Heart disease is a common condition in dogs so it's essential for owners to be able to spot the signs early, and get the treatment their four-legged friend needs fast. Below, our McAllen vets discuss common signs of heart disease in dogs.
Your Dog's Heart
The heart is an incredibly important organ. Any disease that affects the heart is likely to have negative effects on other organs as well. It is often difficult to detect heart disease until it has reached a later, more severe stage, but there are some symptoms dog owners should be aware of. It is also important to note that some breeds are more prone to heart disease than others. Always research breed-specific problems before purchasing a dog to be sure you are prepared to handle any potential complications with your dog's health.
Common Signs of Heart Disease in Dogs
The signs of heart disease in dogs are very similar to those in people. The main difference is of course that our canine companions can't tell us how they are feeling, so it's up to us to spot the signs early and get our pet's the urgent veterinary care they need.
If your dog is showing any of the symptoms below, contact your vet right away.
- Your dog could develop a persistent cough if heart disease leads to a buildup of fluid in your dog's lungs. If your dog has a cough that doesn't clear up in a couple of days contact your vet to schedule an examination.
Fainting or Collapse
- Often triggered by a persistent cough or exercise, fainting or collapse can occur in dogs suffering from heart disease due to a lack of blood flow to the brain. It's important to note that in some cases, fainting can look like a seizure.
- Breathing difficulties and increased rate of breathing are both signs that your dog may be suffering from heart disease.
Reluctance to Exercise, Play or Climb Stairs
- Dogs with heart disease will typically tire out much more easily. If your dog used to have boundless energy but is now showing signs of fatigue, weakness or reluctance to exercise, heart disease could be the reason.
- The appearance of a pot belly caused by abdominal fluid build-up could be an indication that your dog has heart disease. If your dog develops a pot belly schedule an appointment with your vet right away.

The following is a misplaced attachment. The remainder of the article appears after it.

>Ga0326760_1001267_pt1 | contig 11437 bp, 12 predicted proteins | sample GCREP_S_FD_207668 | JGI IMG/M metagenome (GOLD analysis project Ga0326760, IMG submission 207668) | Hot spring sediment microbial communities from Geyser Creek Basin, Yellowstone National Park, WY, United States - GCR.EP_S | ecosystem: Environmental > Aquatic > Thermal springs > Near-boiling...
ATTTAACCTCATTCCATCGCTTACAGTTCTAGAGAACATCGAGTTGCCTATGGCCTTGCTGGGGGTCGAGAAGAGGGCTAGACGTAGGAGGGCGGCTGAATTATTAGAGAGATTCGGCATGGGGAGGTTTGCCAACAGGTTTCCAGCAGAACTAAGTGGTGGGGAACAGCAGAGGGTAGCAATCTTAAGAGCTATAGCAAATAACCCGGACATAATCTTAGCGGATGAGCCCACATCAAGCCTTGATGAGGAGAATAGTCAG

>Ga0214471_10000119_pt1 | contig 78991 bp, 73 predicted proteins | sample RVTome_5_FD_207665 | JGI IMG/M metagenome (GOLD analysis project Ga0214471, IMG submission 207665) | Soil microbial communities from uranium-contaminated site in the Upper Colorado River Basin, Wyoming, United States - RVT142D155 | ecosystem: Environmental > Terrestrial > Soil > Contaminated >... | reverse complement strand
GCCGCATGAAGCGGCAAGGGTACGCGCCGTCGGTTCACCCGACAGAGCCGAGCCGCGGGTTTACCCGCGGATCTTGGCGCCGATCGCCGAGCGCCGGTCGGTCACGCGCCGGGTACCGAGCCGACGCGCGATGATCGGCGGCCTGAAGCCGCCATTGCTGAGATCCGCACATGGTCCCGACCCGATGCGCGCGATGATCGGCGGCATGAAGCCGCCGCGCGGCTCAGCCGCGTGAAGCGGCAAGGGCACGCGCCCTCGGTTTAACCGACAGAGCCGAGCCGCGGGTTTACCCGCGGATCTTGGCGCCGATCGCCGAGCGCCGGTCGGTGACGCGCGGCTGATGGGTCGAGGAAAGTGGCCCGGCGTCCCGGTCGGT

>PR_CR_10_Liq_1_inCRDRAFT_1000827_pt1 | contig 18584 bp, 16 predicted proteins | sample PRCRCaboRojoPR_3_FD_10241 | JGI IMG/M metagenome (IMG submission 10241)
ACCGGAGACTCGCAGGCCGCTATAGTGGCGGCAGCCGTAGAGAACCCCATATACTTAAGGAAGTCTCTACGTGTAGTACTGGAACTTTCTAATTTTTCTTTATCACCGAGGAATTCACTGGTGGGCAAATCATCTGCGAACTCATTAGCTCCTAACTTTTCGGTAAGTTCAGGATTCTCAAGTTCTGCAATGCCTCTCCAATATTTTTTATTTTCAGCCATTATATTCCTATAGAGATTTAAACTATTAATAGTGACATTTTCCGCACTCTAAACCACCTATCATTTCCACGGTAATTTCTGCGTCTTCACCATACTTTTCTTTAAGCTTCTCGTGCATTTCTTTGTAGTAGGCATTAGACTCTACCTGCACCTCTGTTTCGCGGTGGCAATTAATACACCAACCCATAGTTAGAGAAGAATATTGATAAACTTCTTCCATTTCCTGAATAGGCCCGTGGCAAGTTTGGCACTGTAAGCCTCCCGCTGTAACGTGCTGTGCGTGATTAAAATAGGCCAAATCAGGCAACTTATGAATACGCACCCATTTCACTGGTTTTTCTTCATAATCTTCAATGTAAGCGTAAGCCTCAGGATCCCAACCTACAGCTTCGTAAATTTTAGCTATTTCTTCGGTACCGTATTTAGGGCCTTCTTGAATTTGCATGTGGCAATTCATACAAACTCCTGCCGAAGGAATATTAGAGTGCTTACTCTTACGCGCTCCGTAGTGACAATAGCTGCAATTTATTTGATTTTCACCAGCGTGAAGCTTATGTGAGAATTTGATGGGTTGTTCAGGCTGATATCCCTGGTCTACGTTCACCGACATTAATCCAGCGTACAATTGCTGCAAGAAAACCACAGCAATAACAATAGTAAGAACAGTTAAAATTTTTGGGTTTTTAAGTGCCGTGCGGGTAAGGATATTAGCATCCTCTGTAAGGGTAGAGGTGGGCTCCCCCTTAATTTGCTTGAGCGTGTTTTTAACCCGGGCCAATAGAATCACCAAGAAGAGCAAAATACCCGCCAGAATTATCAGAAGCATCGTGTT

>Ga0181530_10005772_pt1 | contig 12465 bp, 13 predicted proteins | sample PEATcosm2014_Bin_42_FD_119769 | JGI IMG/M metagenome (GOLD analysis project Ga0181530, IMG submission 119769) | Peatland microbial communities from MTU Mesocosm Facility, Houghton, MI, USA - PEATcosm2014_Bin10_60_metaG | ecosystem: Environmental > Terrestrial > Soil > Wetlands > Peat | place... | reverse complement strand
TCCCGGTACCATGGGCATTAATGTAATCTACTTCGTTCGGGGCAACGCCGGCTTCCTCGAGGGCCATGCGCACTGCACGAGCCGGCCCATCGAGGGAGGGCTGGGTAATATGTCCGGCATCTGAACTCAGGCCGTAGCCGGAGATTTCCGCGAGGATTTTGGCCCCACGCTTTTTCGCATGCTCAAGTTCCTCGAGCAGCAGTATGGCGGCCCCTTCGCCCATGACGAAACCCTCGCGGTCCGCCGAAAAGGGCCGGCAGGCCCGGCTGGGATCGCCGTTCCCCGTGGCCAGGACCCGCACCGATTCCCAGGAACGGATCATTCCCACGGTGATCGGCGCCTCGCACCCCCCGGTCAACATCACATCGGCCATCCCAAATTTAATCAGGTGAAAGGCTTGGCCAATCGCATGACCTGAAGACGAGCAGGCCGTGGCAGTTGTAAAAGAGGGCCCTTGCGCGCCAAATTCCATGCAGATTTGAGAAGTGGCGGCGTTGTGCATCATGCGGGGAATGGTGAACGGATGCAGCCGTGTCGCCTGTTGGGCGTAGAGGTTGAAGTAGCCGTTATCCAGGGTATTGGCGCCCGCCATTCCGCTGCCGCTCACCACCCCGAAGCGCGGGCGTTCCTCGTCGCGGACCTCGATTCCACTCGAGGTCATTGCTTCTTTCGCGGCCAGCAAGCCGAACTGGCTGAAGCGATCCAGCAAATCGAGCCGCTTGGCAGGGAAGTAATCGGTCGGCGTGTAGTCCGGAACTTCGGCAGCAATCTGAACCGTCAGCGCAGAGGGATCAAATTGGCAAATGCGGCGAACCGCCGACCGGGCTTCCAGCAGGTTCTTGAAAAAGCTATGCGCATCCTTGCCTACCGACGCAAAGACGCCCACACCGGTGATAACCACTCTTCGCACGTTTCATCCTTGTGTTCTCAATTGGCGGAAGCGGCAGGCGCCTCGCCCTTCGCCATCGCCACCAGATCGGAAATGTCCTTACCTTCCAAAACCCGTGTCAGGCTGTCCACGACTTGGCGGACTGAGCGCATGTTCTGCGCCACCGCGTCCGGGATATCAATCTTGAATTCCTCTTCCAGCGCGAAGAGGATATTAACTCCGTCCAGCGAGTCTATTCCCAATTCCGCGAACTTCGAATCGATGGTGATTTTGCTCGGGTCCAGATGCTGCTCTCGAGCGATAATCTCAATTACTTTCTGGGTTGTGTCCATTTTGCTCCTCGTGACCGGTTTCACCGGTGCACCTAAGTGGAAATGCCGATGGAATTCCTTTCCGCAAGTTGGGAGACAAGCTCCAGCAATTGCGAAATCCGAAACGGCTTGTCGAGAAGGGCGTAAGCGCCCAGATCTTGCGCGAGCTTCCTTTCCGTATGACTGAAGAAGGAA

Bluish Tinge to Skin
- When the heart is not working as it should, a lack of oxygen in the blood can occur and result in a bluish tinge to the skin. If you notice that your dog's skin has developed an unusual tinge, either bluish or yellowish (jaundice) veterinary care is essential.
- If your dog's personality changes for no apparent reason. A change in demeanor, appetite or enthusiasm could all indicate that your dog's heart isn't working as it should. Contact your vet to book an appointment.
Diagnosing Heart Disease in Dogs
Early signs of internal medical conditions such as heart disease in dogs can often be spotted by vets during a pet's routine exam. These routine pet checkups are designed specifically to check for signs of developing conditions so that treatment can begin in the earliest stages, when it is most effective.
If your vet believes that your dog is suffering from heart disease they may recommend diagnostic testing such as X-rays, cardiac evaluation, electrocardiogram, echocardiogram, cardiac catheterization, or blood and urine tests.
Treatment of Heart Disease in Dogs
Treating heart disease in dogs depends on the underlying cause of the disease. Heart disease can be caused by a number of things including birth defects, heartworm infection, other bacteria or viral infections, toxins, mineral deficiencies, and tumors. Once heart disease is diagnosed, a treatment plan specific to the type of heart disease your dog has will be discussed.
Many types of heart disease require life-long monitoring with frequent diagnostic testing and medications. Some heart diseases, such as congenital defects, can be corrected by surgery.
Preventing Heart Disease in Dogs
Heart disease can be difficult to prevent. Sometimes you can do everything right and your dog could still be diagnosed with heart disease.
That said, there are a few things you can do to help reduce your dog's risk of heart disease, including:
- Keeping your dog on preventive heartworm medication
- Feeding your dog a healthy diet with quality dog food
- Ensuring that your dog gets the right level of daily exercise for their age, breed and size
- Helping your dog maintain a healthy weight
- Avoiding exposure to toxins and contaminated areas
Note: The advice provided in this post is intended for informational purposes and does not constitute medical advice regarding pets. For an accurate diagnosis of your pet's condition, please make an appointment with your vet.